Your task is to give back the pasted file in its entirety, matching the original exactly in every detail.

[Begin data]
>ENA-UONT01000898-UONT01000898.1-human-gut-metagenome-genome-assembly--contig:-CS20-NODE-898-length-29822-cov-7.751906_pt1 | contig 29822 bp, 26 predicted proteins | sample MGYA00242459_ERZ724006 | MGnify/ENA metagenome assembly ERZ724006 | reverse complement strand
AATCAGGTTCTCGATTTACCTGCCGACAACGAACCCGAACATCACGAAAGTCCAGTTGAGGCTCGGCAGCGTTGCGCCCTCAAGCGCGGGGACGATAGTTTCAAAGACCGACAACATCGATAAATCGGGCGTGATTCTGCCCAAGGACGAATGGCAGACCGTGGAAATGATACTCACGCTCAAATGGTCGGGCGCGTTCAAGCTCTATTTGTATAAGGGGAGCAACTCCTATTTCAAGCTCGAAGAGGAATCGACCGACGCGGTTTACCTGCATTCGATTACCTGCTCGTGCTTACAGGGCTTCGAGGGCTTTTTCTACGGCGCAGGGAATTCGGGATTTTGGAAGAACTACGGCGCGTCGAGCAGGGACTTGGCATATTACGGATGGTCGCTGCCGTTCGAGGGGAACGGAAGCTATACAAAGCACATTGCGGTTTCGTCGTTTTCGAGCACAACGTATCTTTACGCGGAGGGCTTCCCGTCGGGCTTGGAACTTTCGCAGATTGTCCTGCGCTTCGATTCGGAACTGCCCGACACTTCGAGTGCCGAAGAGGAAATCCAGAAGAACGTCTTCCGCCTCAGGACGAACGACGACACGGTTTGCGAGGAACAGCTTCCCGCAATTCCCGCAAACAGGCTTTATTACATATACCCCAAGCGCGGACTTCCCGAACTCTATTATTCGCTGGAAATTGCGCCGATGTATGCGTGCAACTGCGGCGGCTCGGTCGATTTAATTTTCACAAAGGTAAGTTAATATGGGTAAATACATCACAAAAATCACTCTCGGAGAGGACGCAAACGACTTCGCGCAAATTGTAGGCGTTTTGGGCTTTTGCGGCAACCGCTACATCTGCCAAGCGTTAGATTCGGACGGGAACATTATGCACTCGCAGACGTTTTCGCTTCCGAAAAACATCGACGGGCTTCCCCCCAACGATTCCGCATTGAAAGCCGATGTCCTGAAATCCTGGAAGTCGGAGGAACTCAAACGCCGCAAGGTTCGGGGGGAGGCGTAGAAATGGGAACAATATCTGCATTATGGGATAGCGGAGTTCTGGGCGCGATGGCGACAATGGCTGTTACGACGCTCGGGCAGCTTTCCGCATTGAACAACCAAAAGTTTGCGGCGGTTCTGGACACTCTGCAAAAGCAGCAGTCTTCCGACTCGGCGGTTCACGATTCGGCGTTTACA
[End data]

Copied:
>ENA-UONT01000898-UONT01000898.1-human-gut-metagenome-genome-assembly--contig:-CS20-NODE-898-length-29822-cov-7.751906_pt1 | contig 29822 bp, 26 predicted proteins | sample MGYA00242459_ERZ724006 | MGnify/ENA metagenome assembly ERZ724006 | reverse complement strand
AATCAGGTTCTCGATTTACCTGCCGACAACGAACCCGAACATCACGAAAGTCCAGTTGAGGCTCGGCAGCGTTGCGCCCTCAAGCGCGGGGACGATAGTTTCAAAGACCGACAACATCGATAAATCGGGCGTGATTCTGCCCAAGGACGAATGGCAGACCGTGGAAATGATACTCACGCTCAAATGGTCGGGCGCGTTCAAGCTCTATTTGTATAAGGGGAGCAACTCCTATTTCAAGCTCGAAGAGGAATCGACCGACGCGGTTTACCTGCATTCGATTACCTGCTCGTGCTTACAGGGCTTCGAGGGCTTTTTCTACGGCGCAGGGAATTCGGGATTTTGGAAGAACTACGGCGCGTCGAGCAGGGACTTGGCATATTACGGATGGTCGCTGCCGTTCGAGGGGAACGGAAGCTATACAAAGCACATTGCGGTTTCGTCGTTTTCGAGCACAACGTATCTTTACGCGGAGGGCTTCCCGTCGGGCTTGGAACTTTCGCAGATTGTCCTGCGCTTCGATTCGGAACTGCCCGACACTTCGAGTGCCGAAGAGGAAATCCAGAAGAACGTCTTCCGCCTCAGGACGAACGACGACACGGTTTGCGAGGAACAGCTTCCCGCAATTCCCGCAAACAGGCTTTATTACATATACCCCAAGCGCGGACTTCCCGAACTCTATTATTCGCTGGAAATTGCGCCGATGTATGCGTGCAACTGCGGCGGCTCGGTCGATTTAATTTTCACAAAGGTAAGTTAATATGGGTAAATACATCACAAAAATCACTCTCGGAGAGGACGCAAACGACTTCGCGCAAATTGTAGGCGTTTTGGGCTTTTGCGGCAACCGCTACATCTGCCAAGCGTTAGATTCGGACGGGAACATTATGCACTCGCAGACGTTTTCGCTTCCGAAAAACATCGACGGGCTTCCCCCCAACGATTCCGCATTGAAAGCCGATGTCCTGAAATCCTGGAAGTCGGAGGAACTCAAACGCCGCAAGGTTCGGGGGGAGGCGTAGAAATGGGAACAATATCTGCATTATGGGATAGCGGAGTTCTGGGCGCGATGGCGACAATGGCTGTTACGACGCTCGGGCAGCTTTCCGCATTGAACAACCAAAAGTTTGCGGCGGTTCTGGACACTCTGCAAAAGCAGCAGTCTTCCGACTCGGCGGTTCACGATTCGGCGTTTACA